Back at the Right Time
Everyone is ready to go as the postseason begins
It’s no secret that the Miami HEAT have had to deal with multiple starting lineups throughout the regular season. In all, Erik Spoelstra went to 21 different starting lineups mostly due to injuries or rest for his players. Luckily, no injury for Miami was season-ending or very serious, but rather just little nicks along the way. Now with the postseason beginning Sunday afternoon, the shuffling in and out of lineups should finally come to an end. As much as it ever does, at least, in Miami.
“It was good to get back into the gym, have a full squad for practice. I don’t know when the last time we had that,” Spoelstra said Friday afternoon. “We happen to be as healthy now as we’ve been in a long time, but that doesn’t guarantee anything.”
Chris Bosh was equally as pleased to have everyone ready to go for the playoffs.
“It’s awesome man,” Bosh said. “It’s like old times, we had a lot of fun today preparing, getting after it, pushing one another to get better and prepare for this team that we’re playing in the first round.”
One likely playoff group (Chalmers-Wade-James-Bosh-Haslem) Spoelstra could go with, as he did last season, didn’t see much action this year. The lineup logged just 68 minutes (six games played) as opposed to last year’s postseason when that same lineup logged 277 minutes in 18 games played and produced a net efficiency rating of 7.6.
The benefit of going to that lineup again this postseason is that Dwyane Wade and Udonis Haslem are still relatively fresh, having missed a decent amount of games as the regular season wore on. Adding to that, LeBron James and Chris Bosh will have had more than a week off since they’re last live-game action when they take the floor Sunday afternoon. All that combined should be a recipe for success.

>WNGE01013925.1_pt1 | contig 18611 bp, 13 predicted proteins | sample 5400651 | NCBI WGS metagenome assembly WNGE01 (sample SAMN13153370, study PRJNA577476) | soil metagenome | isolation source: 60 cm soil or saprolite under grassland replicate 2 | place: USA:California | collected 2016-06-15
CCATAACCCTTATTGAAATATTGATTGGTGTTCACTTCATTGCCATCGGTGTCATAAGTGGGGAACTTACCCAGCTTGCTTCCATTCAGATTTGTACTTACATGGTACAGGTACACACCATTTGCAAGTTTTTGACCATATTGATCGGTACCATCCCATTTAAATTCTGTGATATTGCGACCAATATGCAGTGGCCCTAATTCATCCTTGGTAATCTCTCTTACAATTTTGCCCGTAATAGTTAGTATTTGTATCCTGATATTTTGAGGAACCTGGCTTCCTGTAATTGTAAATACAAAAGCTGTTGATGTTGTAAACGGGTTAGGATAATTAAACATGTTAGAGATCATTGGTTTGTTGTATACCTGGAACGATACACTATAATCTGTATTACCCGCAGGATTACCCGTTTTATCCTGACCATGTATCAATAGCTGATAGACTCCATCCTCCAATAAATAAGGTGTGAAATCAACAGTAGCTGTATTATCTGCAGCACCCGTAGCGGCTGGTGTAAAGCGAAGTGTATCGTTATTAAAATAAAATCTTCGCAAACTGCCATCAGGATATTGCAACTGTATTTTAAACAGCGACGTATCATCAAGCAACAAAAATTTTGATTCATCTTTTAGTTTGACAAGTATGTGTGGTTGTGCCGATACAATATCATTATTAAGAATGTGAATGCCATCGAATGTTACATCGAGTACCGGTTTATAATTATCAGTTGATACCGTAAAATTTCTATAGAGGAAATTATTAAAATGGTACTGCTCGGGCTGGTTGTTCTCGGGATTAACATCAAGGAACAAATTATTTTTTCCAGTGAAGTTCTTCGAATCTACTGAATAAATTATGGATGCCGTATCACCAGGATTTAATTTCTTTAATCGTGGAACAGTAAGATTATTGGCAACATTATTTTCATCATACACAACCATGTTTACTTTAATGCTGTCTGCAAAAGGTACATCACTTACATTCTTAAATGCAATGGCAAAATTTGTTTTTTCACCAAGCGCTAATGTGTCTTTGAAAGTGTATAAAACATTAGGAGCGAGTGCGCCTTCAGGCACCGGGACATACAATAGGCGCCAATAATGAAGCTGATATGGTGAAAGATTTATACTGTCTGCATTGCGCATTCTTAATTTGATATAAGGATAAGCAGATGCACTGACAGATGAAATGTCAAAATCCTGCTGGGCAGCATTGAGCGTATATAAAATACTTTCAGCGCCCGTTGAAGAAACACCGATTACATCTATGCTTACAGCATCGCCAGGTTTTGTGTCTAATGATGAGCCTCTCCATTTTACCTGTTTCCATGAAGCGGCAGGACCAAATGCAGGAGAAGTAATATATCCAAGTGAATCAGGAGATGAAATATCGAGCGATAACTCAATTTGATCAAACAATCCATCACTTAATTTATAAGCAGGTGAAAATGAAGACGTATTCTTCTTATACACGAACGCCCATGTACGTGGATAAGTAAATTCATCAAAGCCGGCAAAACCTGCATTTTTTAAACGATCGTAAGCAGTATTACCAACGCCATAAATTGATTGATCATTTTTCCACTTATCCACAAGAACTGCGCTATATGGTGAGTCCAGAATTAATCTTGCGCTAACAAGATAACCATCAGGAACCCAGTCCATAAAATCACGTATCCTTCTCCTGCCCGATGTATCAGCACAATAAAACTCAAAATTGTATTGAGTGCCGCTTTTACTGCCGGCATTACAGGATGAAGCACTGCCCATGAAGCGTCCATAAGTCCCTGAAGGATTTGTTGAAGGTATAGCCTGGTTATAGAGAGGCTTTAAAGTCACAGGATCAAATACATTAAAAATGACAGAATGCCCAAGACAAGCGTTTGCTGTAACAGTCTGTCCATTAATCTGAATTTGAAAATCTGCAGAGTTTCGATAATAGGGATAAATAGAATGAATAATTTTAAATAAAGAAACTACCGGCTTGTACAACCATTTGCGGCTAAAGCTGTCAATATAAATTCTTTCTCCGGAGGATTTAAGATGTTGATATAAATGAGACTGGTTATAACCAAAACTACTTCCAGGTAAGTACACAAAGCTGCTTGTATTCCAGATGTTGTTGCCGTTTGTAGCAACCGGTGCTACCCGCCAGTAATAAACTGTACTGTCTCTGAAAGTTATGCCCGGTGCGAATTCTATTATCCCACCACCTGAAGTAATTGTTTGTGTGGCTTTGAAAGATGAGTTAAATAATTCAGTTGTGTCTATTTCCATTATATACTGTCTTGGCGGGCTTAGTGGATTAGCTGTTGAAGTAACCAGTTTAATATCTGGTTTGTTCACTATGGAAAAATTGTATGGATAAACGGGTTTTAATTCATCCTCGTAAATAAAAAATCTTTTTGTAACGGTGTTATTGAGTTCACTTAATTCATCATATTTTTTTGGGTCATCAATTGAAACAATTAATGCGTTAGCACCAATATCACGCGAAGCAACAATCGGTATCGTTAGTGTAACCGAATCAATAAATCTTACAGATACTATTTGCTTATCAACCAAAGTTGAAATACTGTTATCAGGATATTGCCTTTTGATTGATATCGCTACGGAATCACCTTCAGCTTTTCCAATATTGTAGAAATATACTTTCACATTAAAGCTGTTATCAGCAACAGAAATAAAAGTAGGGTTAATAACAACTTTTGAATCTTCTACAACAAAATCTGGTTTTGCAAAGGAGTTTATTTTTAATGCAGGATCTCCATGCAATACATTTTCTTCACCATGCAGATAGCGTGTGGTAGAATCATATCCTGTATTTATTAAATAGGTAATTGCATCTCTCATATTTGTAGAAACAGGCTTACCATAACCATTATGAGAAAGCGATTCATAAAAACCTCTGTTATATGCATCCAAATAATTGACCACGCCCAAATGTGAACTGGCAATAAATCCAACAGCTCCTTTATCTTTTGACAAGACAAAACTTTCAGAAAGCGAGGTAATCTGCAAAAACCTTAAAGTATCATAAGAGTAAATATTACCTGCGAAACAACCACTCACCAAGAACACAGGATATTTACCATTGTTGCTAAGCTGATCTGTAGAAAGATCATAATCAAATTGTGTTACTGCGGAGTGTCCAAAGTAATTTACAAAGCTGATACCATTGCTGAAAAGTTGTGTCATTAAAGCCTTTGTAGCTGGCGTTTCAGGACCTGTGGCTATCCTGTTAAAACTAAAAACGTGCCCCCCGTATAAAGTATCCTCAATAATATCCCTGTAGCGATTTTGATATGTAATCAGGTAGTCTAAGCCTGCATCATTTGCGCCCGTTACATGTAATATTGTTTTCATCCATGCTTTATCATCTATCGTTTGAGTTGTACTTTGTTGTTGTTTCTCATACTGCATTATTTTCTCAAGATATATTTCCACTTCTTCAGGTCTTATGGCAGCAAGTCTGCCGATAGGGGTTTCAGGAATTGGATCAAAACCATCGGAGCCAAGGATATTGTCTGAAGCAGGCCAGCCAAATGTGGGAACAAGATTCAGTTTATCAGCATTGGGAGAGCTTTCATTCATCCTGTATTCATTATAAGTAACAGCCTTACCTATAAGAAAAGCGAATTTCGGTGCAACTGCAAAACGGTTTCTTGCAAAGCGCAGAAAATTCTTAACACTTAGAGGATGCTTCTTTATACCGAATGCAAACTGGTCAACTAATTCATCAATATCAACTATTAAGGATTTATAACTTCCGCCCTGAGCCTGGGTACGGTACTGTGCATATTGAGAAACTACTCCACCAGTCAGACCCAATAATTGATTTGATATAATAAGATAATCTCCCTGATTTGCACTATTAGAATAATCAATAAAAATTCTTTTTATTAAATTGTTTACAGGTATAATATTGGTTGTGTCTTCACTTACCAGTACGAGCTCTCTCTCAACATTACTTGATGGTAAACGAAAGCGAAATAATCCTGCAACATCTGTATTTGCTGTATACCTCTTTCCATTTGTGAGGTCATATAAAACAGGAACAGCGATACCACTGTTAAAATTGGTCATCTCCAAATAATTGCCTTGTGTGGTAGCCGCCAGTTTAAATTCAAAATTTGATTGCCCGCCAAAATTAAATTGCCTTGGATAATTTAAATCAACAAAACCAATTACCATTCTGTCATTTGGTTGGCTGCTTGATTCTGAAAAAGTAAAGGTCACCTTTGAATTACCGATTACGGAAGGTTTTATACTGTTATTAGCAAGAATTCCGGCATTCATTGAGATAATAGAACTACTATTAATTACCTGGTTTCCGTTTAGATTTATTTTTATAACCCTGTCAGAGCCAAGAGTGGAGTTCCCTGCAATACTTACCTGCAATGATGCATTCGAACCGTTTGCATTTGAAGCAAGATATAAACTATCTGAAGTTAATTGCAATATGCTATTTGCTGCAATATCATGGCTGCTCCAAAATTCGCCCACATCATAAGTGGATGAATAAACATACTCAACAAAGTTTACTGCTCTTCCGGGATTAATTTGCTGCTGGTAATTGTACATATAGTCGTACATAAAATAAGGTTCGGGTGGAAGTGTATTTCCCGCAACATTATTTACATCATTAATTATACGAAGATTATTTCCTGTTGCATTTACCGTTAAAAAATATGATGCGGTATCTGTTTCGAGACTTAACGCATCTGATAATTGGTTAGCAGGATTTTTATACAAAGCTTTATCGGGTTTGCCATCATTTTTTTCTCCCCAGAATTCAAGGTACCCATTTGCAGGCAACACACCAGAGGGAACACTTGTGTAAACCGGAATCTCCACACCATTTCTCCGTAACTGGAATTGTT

Wade’s well-documented maintenance program has now left him with fresh legs ready for the playoffs. In his return to the starting lineup against the Atlanta Hawks on April 12, Wade shot 10-of-14 for 24 points, looking like he hadn’t missed a beat.
“I think now at this point we just all play basketball and if we have it going then we have it going,” Wade said. “If it’s not my night to shine, it’s not my night offensively to shine, but there’s other ways to affect the game.”
Like Wade, Haslem missed a lot of time during the regular season in part due to a lingering back injury that limited him. However, since he was brought back into the rotation on March 19 against the Boston Celtics, he has looked like the Haslem of old. Haslem has been drawing charges, hitting the midrange baseline jumper and rebounding at a very efficient rate. Since his return, the co-captain has averaged 7.1 points on 62.5 percent shooting and 6.4 rebounds in his 21.4 minutes per game.
“The thing I’m happy about with how the regular season ended is that UD found his way back into the starting lineup,” Wade said. “You’re a lot more confident going in a game knowing what that guy is going to bring to you, especially in matchups like this. You have a guy like Al Jefferson who is a load and tough to cover. You got to have help, but you also know UD is going to fight, going to scrap and do everything possible to not let him get off.”
With Haslem out, the lineup Spoelstra mainly used this season was Chalmers-Wade-James-Battier-Bosh, which logged 429 minutes throughout the regular season, averaged 27.1 assists per 48 minutes and had a net rating of 8.1.
Another intriguing lineup that was used sparingly for the HEAT this year was the Chalmers-Wade-Allen-James-Bosh squad, which logged 66 minutes in 20 games played. The lineup shot very well across the board: over 50 percent from the field, 43.2 percent from downtown and nearly 78 percent from the charity stripe. Most importantly, that group outscored opponents by 26.1 points per 100 possessions.
The sample size is rather small, but you can’t argue with the success that lineup had.
The best thing about the postseason is that there likely will be no more of the “Who’s In? Who’s Out?” game that Spoelstra had to unfortunately deal with as the regular season wore on. With the playoffs comes consistency, and as a result, flexibility.
And that’s a good thing.